WASHINGTON (CNN) - President Barack Obama says he wants to eliminate what he calls the "middlemen" in the federal student loan program, but he says those middlemen are banks and lenders and he predicts that he's going to have a fight on his hands.
"You have probably seen how this proposal was greeted by the special interests. The banks and lenders who have reaped a windfall from these subsidizes have mobilized an army of lobbyists to keep things the way they are. They are gearing up for battle," Obama said Friday, adding, "So am I."
Obama discussed reforming the federal student loan program at a White House appearance. His proposals include ending the Federal Family Education Loans program, which involve banks and lenders, and shifting those funds to loans directly to students.
Obama said eliminating that program would end a system where lenders are given billions of dollars "in wasteful subsidies that could be used to make college more affordable for all Americans."
"Under the FFEL program, lenders get a big government subsidy with every loan they make, and these loans are then guaranteed with taxpayer money, which means that if a student defaults a lender can get back almost all of its money from our government," he said.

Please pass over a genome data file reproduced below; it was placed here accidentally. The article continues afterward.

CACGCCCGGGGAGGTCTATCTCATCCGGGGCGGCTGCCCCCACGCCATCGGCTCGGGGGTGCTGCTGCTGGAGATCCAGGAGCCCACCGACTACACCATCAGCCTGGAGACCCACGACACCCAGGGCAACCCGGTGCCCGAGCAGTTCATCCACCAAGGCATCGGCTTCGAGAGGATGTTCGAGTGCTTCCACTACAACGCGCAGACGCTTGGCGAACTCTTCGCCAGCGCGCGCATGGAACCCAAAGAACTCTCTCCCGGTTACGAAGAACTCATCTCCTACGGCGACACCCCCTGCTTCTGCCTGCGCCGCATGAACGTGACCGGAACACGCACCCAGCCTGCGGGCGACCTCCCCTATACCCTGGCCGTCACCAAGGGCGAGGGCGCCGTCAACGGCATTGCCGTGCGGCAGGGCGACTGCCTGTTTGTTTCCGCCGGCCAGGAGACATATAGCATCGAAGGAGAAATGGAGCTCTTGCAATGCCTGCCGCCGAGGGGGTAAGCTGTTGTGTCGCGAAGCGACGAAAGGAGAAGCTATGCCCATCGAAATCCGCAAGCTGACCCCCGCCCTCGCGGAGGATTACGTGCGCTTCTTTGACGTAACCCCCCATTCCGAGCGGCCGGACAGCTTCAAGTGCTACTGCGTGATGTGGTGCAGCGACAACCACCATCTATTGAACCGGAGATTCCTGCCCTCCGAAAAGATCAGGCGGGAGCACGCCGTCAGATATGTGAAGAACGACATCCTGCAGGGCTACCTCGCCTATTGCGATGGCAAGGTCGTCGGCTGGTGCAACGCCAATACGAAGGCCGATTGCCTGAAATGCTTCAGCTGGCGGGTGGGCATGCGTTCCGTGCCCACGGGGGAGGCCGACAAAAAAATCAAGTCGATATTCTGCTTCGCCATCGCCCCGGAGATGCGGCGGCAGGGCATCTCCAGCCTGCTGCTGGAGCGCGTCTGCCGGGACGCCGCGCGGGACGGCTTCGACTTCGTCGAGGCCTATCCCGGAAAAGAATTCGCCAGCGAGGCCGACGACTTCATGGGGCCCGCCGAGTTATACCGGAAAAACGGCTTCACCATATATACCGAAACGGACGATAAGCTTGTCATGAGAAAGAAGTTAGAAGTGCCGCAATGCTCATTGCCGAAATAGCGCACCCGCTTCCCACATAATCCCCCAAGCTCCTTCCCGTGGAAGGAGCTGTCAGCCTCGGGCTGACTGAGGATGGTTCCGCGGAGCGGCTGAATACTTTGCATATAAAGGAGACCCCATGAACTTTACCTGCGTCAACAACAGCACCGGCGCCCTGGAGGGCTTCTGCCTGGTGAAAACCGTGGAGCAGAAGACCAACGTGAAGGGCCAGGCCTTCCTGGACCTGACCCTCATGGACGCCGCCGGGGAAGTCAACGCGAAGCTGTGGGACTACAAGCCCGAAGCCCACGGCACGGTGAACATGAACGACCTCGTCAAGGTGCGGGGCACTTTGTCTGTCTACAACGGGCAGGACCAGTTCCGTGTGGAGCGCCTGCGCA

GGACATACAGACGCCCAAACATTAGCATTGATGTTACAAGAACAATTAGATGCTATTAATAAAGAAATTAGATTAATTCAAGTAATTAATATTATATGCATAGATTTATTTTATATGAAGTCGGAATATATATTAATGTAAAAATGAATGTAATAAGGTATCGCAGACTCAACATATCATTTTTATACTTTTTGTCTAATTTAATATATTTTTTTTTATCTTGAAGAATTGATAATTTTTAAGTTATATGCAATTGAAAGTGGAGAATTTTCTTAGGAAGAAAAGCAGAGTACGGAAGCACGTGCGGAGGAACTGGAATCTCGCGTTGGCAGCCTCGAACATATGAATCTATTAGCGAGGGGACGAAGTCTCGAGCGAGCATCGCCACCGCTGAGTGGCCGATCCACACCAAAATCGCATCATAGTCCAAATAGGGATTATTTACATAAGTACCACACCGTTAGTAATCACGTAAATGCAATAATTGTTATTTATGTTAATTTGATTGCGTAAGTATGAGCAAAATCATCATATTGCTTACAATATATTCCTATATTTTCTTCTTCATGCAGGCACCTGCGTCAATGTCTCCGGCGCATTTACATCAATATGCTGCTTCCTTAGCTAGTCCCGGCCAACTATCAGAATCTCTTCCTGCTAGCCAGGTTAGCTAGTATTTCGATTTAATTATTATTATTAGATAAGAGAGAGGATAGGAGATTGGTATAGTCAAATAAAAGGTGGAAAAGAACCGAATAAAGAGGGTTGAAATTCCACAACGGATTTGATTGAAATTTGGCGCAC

"There's only one real difference between direct loans and private FFEL loans. It's that, under the FFEL program, taxpayers are paying banks a premium to act as middlemen, a premium that costs the American people billions of dollars each year. "
Eliminating the FFEL program would be "a step that even a conservative estimate predicts will save tens of billions of tax dollars over the next 10 years," Obama said.
Those savings, he said, would help pay for expanding the Pell grant program, which Obama said nearly 30 percent of students rely on to put themselves through college.
In his remarks, Obama referred to "sweeping steps" in helping finance college costs, reforming some programs, expanding and modernizing others and making a $2.5 billion investment in initiatives to boost enrollment and graduation rates.
Obama emphasized the importance of a college education. He said half of the fastest-growing jobs in the United States require at least a bachelor's degree.
"If you don't have a college degree, you're more than twice as likely to be unemployed as someone who does," Obama said.
"It's never been more important to have a quality higher education," he said, noting "the cost of that kind of education has never been higher. Over the past few decades, the cost of tuition at private colleges has more than doubled while costs at public institutions have nearly tripled. Compounding the problem, tuition has grown then times faster than a typical family's income, putting new pressure on families that are already strained and pricing far too much students out of college all together."
He said the trend of "quality higher education" slipping out "of reach for ordinary Americans threatens the dream of opportunity that America promised to all of its citizens and threatens to widen the gap between have and have-nots and threatens to undermine competitiveness because we cannot lead in the 21st century unless we have the best educated most competitive workforce in the world."